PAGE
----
Vine, the 6-second video-sneeze app, has finally made the transition from iOS to Android. Most iPhone Vine users don't know and don't care about the app's growing user base. But in the days following Monday's app update, in a relatively small, less welcoming corner of the Internet, various iOS users have taken to Twitter to protest Vine's decision.
This there-goes-the-neighborhood reaction recalls similar nativist sentiment when Instagram—another beloved social media app that was previously exclusive to iOS—made its way to Android. And it's also a phenomenon that makes us question the roots of tribalism in the human species. Could it be that mobile platform diehards don't like sharing "their" apps because it's in their genes?
Before we answer that question, let's make sure we're all on the same page. Here's a sampling of anti-Android sentiment in the wake of Vine's platform expansion:
It's ranged from sarcastic pity...
Watching Android users post stop motion animations of their food disappearing on Vine reminds me of the good old days.— Scott Johnson (@scottjohnson) June 3, 2013
lmao android users pls stop following me on vine. I'm not following back — Diu(@DianaaaaBro) June 4, 2013
To, finally, to sour grapes...
Well, now that everyone on iOS is bored of Vine. I suppose we had to let Android users have a crack at it. — Andrew Jones(@AHJ87) June 4, 2013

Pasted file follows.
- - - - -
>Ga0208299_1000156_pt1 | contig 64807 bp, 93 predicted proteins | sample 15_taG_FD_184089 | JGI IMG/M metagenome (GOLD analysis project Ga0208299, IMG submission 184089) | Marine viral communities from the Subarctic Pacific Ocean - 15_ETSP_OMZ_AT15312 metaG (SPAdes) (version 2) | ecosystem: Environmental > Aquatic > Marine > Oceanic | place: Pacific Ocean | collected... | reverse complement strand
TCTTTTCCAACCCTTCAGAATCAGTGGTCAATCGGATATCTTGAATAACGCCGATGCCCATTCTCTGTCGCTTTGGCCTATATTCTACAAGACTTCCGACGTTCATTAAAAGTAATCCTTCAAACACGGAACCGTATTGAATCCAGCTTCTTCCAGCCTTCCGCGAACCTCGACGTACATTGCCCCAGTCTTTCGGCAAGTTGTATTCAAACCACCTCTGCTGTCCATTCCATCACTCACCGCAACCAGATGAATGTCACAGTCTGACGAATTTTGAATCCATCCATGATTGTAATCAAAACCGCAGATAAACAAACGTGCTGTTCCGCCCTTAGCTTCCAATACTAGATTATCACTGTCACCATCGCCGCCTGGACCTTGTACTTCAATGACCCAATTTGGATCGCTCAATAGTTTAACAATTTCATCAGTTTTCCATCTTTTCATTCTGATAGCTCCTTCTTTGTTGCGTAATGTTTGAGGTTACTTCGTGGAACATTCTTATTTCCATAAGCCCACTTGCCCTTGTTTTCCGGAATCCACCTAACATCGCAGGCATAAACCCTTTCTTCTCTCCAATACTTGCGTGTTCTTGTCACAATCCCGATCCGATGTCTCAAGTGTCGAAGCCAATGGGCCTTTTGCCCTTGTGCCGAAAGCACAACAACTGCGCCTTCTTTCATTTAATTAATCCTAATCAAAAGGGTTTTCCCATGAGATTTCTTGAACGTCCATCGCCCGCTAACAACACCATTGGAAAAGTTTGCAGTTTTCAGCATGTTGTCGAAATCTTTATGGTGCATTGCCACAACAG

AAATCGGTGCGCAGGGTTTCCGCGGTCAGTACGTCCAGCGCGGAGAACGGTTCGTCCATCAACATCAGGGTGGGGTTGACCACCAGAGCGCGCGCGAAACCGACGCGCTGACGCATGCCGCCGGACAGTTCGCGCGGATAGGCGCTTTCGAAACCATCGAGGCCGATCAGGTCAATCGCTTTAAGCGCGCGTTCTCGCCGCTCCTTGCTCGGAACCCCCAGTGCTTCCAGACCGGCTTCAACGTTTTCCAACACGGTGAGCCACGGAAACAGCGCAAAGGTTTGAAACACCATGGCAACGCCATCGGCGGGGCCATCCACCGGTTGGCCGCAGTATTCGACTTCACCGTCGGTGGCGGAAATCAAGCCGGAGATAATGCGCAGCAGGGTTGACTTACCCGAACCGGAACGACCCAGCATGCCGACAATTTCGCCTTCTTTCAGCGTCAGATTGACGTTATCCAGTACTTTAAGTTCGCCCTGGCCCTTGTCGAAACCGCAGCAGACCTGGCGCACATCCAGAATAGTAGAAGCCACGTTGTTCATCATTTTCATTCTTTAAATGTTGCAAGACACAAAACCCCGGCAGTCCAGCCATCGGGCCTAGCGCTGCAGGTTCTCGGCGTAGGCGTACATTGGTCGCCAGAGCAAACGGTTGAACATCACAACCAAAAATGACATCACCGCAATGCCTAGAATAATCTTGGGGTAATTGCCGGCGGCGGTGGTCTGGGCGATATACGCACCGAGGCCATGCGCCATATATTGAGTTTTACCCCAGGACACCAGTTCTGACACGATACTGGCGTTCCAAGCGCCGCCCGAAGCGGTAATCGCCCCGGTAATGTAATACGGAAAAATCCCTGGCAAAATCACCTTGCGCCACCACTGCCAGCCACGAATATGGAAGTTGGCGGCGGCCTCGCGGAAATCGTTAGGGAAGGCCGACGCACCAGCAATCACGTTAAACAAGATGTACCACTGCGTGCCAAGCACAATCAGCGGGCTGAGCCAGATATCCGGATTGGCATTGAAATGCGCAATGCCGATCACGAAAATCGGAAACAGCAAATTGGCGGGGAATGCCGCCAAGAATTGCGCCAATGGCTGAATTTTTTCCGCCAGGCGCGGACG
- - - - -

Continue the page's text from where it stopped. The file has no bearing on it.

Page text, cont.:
It's as if Android users are the new kid in town from Jersey, social apps are the pretty blonde cheerleader, and iOS is one big Cobra Kai dojo. But this isn't really about iOS users. If anything, platform elistism is a human problem, and some experts think we're hardwired to love "our" operating systems at the expense of others.
Elitism may be in our genes
The Apple versus Android rivalry is nothing new. Whether it's the Mac-versus-PC flamewars of old, college students playing prison guard and prisoner, or even shirts-versus-skins tussles on the basketball court, we all love dividing into groups and hating on the other side. Identity politics are alive and well in the iOS versus Android era—and they reflect humankind's inherent bent toward tribalism and dismissiveness of "the other."
"The human inclination towards tribalism is sometimes more genetic, than psychological, as a predisposition," says Doctor Tyrone Adams, professor of communications at the University of Louisiana at Lafayette, and co-editor of Electronic Tribes, a collection of essays about human tribalism in the Internet age.
"It is no surprise that when new technologies are released, we use them the same way we would a hammer," Adams says. "With a hammer, we can build things, and with a hammer we can tear them down. I guess it just appears more dynamic to the spectator, because of all the 'bling' that communication technologies present."
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